8. Umm.. I'm hoping that your UAS skills are better than your internet search skills? Maybe you are just trying to get you link posted? There has been a lot of that lately. If so, Google is not so naive these days. Get good at your job and people in your area will find you.
  9. Interesting. How do you know? Nope. This family must be something special. Any reason you posted this in the FPV racing section? Are they government racing drones? I've never seen "plane shaped" racing drones. Since the harassment is so common, can we see some pictures?
  10. It's kind of like Auto insurance here in Washington. Auto insurance is required by law. But no one checks unless there is an injury accident. Otherwise, there is really no ramification to not having any other than if you are a legit person, you have financial risk if involved in an accident. If you're a flake, you just disappear. Much cheaper. I once got side-swiped by a kid traveling too fast around a corner. He had no insurance. Again, it is required by law. He was not even cited for the poor driving or no insurance. It makes you feel a little foolish when you purchase it yourself.
  11. If you haven't already, start learning about the rules of the road. No drone required. https://www.faa.gov/uas/recreational_fliers/ Here is one way to reach out to some folks near you. It is simple a network of Part 107 certificated operators. Perhaps someone there can help you out. https://dronepilotscentral.com/ Cheers, Dave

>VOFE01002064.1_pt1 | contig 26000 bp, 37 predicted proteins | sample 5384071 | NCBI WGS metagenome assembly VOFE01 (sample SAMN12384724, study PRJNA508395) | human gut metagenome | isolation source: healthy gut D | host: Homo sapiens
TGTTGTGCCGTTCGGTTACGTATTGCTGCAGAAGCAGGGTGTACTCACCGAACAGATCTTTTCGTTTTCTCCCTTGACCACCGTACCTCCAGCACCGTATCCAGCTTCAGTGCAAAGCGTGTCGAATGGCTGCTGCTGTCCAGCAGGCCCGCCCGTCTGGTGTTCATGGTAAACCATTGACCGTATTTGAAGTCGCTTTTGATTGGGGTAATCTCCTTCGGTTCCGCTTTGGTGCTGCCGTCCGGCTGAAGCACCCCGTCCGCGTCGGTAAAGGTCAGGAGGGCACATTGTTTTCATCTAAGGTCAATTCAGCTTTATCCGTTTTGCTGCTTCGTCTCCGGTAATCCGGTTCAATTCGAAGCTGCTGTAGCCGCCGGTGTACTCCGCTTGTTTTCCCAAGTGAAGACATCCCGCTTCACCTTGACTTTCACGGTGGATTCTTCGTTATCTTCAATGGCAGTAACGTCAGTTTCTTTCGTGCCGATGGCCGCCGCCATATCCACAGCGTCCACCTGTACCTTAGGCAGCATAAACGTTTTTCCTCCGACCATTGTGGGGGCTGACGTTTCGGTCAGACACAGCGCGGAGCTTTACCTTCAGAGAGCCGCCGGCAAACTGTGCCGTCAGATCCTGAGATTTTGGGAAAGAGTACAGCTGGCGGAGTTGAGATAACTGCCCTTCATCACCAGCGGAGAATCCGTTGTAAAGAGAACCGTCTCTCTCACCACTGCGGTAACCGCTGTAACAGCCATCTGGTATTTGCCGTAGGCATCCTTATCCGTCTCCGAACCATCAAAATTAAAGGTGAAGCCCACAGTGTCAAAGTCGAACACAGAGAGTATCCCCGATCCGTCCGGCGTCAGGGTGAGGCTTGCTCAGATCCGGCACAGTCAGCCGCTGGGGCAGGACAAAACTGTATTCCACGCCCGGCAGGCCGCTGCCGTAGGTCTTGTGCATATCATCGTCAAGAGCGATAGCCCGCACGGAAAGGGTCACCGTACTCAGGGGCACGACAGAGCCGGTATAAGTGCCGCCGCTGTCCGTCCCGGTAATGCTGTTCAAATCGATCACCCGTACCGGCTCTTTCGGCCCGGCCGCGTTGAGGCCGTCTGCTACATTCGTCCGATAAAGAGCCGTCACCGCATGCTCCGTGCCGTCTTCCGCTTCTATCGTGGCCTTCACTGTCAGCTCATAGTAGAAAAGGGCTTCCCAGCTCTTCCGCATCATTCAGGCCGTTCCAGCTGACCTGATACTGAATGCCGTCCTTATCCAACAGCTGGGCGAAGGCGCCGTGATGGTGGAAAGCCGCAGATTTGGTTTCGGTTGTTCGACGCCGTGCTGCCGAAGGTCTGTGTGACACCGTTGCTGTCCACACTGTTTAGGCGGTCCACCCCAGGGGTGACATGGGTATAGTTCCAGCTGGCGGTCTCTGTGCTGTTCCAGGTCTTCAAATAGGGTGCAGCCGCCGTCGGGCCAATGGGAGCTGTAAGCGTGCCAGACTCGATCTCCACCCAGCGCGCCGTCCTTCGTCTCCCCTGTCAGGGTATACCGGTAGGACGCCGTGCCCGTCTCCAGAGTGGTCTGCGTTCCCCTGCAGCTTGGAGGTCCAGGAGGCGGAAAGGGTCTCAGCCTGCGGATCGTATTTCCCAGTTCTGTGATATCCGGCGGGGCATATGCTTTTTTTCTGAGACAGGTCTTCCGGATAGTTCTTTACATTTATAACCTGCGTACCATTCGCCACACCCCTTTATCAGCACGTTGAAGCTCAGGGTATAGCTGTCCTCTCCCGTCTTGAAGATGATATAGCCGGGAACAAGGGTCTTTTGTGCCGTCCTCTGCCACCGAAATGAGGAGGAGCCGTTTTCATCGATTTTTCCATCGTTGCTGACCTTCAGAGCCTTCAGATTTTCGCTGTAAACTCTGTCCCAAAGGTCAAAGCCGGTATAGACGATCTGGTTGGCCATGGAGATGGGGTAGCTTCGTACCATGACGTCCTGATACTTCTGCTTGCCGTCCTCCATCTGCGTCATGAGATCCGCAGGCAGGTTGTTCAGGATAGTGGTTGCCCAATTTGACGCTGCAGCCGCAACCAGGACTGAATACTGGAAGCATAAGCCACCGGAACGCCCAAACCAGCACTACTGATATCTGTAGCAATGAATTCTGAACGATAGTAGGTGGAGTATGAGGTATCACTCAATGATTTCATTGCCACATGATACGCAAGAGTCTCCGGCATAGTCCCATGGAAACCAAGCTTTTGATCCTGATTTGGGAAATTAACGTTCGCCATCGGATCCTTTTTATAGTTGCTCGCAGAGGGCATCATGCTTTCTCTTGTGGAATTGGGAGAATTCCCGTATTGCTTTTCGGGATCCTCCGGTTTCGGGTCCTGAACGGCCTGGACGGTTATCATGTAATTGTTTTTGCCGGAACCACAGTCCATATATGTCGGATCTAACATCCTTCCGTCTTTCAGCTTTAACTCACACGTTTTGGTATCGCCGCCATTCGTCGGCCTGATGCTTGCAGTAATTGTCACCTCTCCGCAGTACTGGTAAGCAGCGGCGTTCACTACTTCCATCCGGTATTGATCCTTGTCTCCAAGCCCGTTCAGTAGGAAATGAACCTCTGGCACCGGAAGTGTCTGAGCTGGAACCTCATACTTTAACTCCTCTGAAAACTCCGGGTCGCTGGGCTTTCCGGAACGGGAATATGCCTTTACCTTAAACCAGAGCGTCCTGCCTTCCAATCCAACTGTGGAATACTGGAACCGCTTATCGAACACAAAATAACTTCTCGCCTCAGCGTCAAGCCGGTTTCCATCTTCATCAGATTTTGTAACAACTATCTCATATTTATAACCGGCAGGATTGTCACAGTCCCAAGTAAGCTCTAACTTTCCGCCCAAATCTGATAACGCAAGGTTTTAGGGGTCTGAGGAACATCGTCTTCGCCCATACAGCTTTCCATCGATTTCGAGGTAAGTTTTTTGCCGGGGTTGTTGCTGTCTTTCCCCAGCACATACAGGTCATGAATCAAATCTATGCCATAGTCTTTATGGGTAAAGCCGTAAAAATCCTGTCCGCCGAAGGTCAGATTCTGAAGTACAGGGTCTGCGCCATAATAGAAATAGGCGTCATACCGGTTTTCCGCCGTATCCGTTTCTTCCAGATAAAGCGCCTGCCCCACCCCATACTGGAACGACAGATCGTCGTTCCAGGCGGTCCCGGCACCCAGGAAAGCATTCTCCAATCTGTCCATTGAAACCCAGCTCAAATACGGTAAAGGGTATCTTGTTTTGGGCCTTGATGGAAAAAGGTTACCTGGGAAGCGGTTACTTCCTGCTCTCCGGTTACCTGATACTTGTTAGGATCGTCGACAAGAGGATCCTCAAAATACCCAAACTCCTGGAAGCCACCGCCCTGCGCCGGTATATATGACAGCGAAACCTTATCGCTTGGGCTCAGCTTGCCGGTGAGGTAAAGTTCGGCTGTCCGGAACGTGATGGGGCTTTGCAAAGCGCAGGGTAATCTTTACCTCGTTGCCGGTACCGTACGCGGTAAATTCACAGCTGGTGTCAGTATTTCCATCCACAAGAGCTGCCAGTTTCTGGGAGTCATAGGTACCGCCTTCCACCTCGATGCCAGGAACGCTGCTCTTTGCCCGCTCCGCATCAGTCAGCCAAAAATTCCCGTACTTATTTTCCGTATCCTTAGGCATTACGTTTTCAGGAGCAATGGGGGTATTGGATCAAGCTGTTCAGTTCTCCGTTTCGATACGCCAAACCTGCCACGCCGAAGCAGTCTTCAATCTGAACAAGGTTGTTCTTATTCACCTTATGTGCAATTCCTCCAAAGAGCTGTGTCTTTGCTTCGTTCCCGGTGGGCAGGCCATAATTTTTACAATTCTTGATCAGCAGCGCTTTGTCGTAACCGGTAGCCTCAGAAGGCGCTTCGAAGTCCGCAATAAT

12. The airspace does have a LAANC grid overlay, but it is not accessible through the automated system. You will need to go through faadronezone to apply (indicated by the red color). https://faa.maps.arcgis.com/apps/webappviewer/index.html?id=9c2e4406710048e19806ebf6a06754ad If the area you want to fly is within a grid ceiling that you can live with I would suggest that you apply for a wide area waiver which will give you access to all of the grid . Typically military installations will want you to call in before each operation but that is no big deal. Ask for a year time frame and state that you want the waiver in order to provide commercial uas services. You don't need to get fancy. Let me know if you have more questions.
  13. What is the class of airspace? If it is Restricted airspace, then it is unlikely you will be granted a waiver unless you are working for the Fed.
  14. It's because the number commonly used is actually really standing in for just one part of a ratio. https://en.wikipedia.org/wiki/F-number
  15. Absolutely. I thought the racing drone was appropriately used. So much proximity drone shots have the drone constantly doing whip-turns and diving 180s which totally distracts from the subject. That was shot at those guys home resort. They know it like the back of their hand. But I agree, their talent can only account for 99% being able to avoid others. There is a chance they could take a bystander out which is not okay. He did a project for Audi that was super interesting. I'll link the video and the "making of" clip below. I think you'll like it?